Using Terminal Digits to minimize “Squishing”

by Frank 13. May 2012 06:00

Have you ever had to remove files from shelving or cabinets and reallocate them to other spaces because a drawer or shelf is packed tight? Then had to do it again and again?

One of my favourite records managers used to call this the “Squishing” problem.

The squishing problem is inevitable if you start to load files from the beginning of any physical filing system, be it shelving or cabinets and unload file files from random locations as the retention schedule dictates. If you create and file parts (a new folder called part 2, part 3, etc., when the original file folder is full) then the problem is exacerbated. You may well spend a large part of your working life shuffling file folders from location to location; a frustrating and worthless, thankless task. You also get to inhale a lot of toxic paper dust and mites which is not a good thing.

You may not be aware of it but there is a very simple algorithm you can utilize to make sure the squishing problem never happens to you. It is usually referred to as the ‘Terminal Digit’ file numbering system but you may call it whatever you like. The name isn’t important but the operation is.

Importantly, you don’t need to change your file numbering system other than by adding on additional numbers to the end. These additional numbers are the terminal digits.

The number of terminal digits you need depends upon how many file folders you have to manage. Here is a simple guideline:

·         One terminal Digit (0 to 9) = one thousand files

·         Two Terminal Digits (00 to 99) = ten thousand Files

·         Three Terminal Digits (000 to 999) = greater than ten thousand files

Obviously, you also have to have the filing space and appropriate facilities available (e.g., boxes, bays, etc.,) to hold the required number of files for each terminal.

It is called the Terminal Digit system because you first have to separate your available filing space into a number of regular ‘terminals’. Each terminal is identified by a number, e.g., 0, 1, 2, 09, 23, 112, 999, etc.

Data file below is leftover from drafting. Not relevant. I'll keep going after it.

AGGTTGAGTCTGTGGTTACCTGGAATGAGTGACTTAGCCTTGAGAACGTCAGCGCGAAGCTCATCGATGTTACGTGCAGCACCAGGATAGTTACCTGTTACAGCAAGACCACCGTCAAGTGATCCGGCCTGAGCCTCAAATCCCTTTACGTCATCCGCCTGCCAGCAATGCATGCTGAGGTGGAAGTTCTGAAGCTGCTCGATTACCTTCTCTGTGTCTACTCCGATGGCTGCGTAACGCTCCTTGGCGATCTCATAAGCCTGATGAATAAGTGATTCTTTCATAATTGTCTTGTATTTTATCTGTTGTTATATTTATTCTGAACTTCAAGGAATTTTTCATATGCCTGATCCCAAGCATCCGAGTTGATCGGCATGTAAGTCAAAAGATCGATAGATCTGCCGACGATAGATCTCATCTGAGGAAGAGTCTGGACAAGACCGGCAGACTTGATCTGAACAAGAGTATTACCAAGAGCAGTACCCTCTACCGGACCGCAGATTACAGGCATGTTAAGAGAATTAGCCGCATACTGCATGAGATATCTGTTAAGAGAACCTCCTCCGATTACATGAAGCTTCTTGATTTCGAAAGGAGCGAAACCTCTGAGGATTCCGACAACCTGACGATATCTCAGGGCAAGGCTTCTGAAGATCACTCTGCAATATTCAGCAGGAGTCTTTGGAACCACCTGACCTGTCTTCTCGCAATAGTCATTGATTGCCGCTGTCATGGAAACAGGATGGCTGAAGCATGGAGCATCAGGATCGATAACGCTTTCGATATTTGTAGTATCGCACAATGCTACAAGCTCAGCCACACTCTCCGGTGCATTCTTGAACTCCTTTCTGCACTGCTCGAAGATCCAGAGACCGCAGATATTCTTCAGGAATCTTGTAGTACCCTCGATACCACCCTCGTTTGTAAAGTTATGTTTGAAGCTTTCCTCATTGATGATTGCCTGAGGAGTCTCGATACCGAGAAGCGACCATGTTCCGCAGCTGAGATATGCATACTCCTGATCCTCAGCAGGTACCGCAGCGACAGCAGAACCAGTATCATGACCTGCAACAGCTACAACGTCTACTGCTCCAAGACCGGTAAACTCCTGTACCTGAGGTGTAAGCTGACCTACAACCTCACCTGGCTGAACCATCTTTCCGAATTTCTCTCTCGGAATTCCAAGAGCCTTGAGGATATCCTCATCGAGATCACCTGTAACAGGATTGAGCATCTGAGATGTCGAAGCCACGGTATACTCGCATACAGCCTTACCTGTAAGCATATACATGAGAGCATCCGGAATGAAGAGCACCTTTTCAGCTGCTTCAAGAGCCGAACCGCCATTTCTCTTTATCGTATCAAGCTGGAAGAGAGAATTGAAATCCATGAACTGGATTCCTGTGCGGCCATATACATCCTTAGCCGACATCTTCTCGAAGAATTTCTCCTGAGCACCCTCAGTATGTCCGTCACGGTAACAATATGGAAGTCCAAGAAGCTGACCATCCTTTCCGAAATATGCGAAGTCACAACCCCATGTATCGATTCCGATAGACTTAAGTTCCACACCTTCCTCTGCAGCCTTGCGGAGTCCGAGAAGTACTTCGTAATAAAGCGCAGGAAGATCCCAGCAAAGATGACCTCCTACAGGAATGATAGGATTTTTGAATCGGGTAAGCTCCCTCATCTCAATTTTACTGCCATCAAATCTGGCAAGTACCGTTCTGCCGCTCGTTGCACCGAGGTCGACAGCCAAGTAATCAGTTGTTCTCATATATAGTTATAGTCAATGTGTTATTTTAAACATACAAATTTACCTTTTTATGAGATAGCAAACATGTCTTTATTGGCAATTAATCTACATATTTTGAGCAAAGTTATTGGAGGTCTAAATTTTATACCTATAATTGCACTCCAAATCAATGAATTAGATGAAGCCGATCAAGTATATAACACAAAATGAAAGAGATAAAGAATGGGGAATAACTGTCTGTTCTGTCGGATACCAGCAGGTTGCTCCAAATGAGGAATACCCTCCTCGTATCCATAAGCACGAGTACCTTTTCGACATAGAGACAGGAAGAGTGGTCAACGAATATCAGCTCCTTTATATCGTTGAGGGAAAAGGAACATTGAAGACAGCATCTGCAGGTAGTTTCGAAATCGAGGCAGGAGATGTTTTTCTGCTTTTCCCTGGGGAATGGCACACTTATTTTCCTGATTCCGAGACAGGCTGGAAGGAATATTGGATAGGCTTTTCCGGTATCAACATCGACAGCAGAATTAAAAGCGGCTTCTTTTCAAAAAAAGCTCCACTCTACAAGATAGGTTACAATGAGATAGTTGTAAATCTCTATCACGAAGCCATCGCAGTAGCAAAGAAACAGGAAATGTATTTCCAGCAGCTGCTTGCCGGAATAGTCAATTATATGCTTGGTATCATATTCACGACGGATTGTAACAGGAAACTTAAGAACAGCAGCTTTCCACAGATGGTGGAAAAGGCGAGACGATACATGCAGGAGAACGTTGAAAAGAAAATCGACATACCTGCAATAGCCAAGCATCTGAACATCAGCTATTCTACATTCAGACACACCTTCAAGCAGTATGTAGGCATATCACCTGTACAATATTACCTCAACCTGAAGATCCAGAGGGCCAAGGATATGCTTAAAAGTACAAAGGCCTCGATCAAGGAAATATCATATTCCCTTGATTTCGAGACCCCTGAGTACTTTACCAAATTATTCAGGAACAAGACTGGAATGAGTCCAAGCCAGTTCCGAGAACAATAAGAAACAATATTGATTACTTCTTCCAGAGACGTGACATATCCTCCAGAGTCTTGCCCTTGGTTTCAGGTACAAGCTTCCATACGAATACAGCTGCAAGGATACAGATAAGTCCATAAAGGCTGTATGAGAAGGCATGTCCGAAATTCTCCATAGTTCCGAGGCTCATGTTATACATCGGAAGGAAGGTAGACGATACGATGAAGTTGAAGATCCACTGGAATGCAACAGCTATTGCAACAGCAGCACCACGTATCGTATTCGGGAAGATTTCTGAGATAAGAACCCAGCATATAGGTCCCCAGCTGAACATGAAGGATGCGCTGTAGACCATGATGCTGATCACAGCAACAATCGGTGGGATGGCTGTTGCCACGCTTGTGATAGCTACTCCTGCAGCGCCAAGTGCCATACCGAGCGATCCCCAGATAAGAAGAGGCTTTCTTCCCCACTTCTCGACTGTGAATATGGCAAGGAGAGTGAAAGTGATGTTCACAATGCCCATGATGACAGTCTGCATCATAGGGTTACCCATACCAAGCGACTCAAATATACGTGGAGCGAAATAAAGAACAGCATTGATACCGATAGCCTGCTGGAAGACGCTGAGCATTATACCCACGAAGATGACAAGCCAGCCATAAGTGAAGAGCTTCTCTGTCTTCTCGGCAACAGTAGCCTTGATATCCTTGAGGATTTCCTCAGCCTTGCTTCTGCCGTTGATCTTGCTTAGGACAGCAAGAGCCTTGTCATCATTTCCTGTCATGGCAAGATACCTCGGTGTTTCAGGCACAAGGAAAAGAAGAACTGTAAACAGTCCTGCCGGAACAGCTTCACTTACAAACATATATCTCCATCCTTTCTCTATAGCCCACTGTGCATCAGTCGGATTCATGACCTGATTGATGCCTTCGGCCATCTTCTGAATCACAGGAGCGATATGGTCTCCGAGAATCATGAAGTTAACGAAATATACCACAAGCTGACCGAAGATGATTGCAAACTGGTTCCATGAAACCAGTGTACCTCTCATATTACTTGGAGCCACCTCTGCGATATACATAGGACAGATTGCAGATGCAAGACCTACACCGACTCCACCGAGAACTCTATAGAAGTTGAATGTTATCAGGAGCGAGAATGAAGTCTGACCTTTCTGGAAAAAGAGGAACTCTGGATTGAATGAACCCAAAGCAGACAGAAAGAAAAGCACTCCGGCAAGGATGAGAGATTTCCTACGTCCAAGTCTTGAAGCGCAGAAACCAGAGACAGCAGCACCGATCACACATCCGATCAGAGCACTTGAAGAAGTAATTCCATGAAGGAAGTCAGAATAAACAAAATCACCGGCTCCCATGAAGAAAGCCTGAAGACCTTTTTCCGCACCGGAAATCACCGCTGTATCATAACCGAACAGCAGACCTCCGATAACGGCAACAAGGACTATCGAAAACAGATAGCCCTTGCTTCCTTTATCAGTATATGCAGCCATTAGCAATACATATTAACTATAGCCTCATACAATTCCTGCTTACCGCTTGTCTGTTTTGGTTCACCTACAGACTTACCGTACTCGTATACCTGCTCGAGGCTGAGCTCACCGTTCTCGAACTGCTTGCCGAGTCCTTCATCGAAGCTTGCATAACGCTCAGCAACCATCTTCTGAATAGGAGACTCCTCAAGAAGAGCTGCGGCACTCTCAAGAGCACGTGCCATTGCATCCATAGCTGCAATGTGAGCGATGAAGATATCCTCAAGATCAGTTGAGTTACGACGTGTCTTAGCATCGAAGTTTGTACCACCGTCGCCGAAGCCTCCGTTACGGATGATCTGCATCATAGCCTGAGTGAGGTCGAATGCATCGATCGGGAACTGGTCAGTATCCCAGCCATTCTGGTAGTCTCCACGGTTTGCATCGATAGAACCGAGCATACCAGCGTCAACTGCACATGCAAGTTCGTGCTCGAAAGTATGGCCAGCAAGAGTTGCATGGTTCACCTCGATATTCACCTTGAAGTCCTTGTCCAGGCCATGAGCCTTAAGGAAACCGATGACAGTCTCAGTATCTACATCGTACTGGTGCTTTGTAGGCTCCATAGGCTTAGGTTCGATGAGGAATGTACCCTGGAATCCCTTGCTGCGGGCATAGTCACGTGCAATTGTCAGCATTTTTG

The new terminal digit is additional and separate from your normal file number. It determines which terminal a file will be stored in. Let’s say your normal file number is of the format YYYY/SSSSSS. That is, the current year plus an automatically incrementing auto number like 2012/000189 then 2012/000190, etc. If we use two terminal digits and divide your available filing space into one hundred terminals (think of it as 100 equally sized filing slots or bays numbered 00 to 99) then your new file number format is YYYY/SSSSSS-99. The two generated file numbers above may now look like 2012/000189-00 and 2012/000190-01.

File folder 2012/000189-00 is filed in terminal number 00 and 2012/000190-01 is filled in terminal number 01. In a nutshell, what we are doing is distributing files evenly across all available filing space. We are not starting at terminal 00 and filling it up and then moving on to terminal 01, then terminal 02 when 01 is full etc. Finding files is even easier because the first part of the file number you look at is the terminal digit. If a file number ends in 89 it will be in terminal 89 in file number order.

The other good news is that when we unload files from the shelves say at end of life or at the point in the lifecycle when they need to sent offsite we will also unload files evenly across all available filing space. If the terminals are actually big enough and if you have calculated everything correctly you should never again suffer from the ‘squishing’ problem and you should never again have to ingest paper dust and mites when tediously shuffling files from location to location.

Obviously, there is a little more to this than sticking a couple of digits on the end of your file number. I assume you are using a computerised records management system so changes have to be made or configured to correctly calculate the now extended file number (including the new terminal digit) and your colour file labels will need to be changed to show the terminal digit in a prominent position.

There is also the question of what to do with your existing squished file store. Ideally you would start from scratch with your new numbering systems and terminals and wait for the old system to disappear as the files age and disappear offsite to Grace or Iron Mountain. That probably won’t be possible so you will have to make decisions based on available resources and budget and come up with the best compromise.

I can’t prove it but I suspect that the terminal digit system has been around since people began filing stuff. It is an elegantly simple solution to an annoying and frustrating problem and involves nothing more complicated than simple arithmetic.

The surprise is that so few organizations actually use it. In twenty-five plus years in this business I don’t think I have seen it in use at more than one to two-percent of the customers I have visited. I have talked about it and recommended it often but the solution seems to end up in the too-hard basket; a shame really, especially for the records management staff charged with the constant shuffling of paper files.

It may be that you have a better solution but just in case you don’t, please humour me and have another look at the terminal digit filing solution. It may just save you an enormous amount of wasted time and make your long-suffering records staff a lot happier and a lot healthier.


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